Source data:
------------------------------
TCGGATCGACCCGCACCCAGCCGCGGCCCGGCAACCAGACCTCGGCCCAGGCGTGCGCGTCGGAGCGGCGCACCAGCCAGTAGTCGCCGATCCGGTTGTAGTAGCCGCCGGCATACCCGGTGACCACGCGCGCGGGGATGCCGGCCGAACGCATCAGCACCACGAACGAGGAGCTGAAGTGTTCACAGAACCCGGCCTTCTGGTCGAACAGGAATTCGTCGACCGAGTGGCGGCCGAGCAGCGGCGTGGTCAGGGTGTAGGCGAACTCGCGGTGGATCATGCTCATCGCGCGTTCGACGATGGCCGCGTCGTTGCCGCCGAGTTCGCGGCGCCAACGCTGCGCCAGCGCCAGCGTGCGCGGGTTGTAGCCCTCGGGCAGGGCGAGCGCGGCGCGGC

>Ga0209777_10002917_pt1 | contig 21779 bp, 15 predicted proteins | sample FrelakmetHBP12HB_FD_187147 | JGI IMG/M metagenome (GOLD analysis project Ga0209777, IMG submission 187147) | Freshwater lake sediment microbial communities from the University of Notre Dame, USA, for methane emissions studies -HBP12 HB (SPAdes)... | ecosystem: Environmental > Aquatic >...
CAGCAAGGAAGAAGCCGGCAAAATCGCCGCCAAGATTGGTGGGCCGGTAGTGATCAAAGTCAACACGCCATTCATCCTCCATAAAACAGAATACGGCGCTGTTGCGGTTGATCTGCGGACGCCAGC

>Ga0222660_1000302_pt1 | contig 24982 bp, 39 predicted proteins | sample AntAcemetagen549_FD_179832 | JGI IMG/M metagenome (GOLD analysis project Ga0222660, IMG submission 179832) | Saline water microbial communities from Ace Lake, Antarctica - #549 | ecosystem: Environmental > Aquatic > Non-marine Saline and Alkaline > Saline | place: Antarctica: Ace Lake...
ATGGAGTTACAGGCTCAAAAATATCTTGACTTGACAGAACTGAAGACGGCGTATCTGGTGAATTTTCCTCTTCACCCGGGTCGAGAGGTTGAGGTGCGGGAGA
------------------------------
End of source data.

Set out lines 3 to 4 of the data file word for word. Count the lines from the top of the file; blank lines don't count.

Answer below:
CAGCAAGGAAGAAGCCGGCAAAATCGCCGCCAAGATTGGTGGGCCGGTAGTGATCAAAGTCAACACGCCATTCATCCTCCATAAAACAGAATACGGCGCTGTTGCGGTTGATCTGCGGACGCCAGC

>Ga0222660_1000302_pt1 | contig 24982 bp, 39 predicted proteins | sample AntAcemetagen549_FD_179832 | JGI IMG/M metagenome (GOLD analysis project Ga0222660, IMG submission 179832) | Saline water microbial communities from Ace Lake, Antarctica - #549 | ecosystem: Environmental > Aquatic > Non-marine Saline and Alkaline > Saline | place: Antarctica: Ace Lake...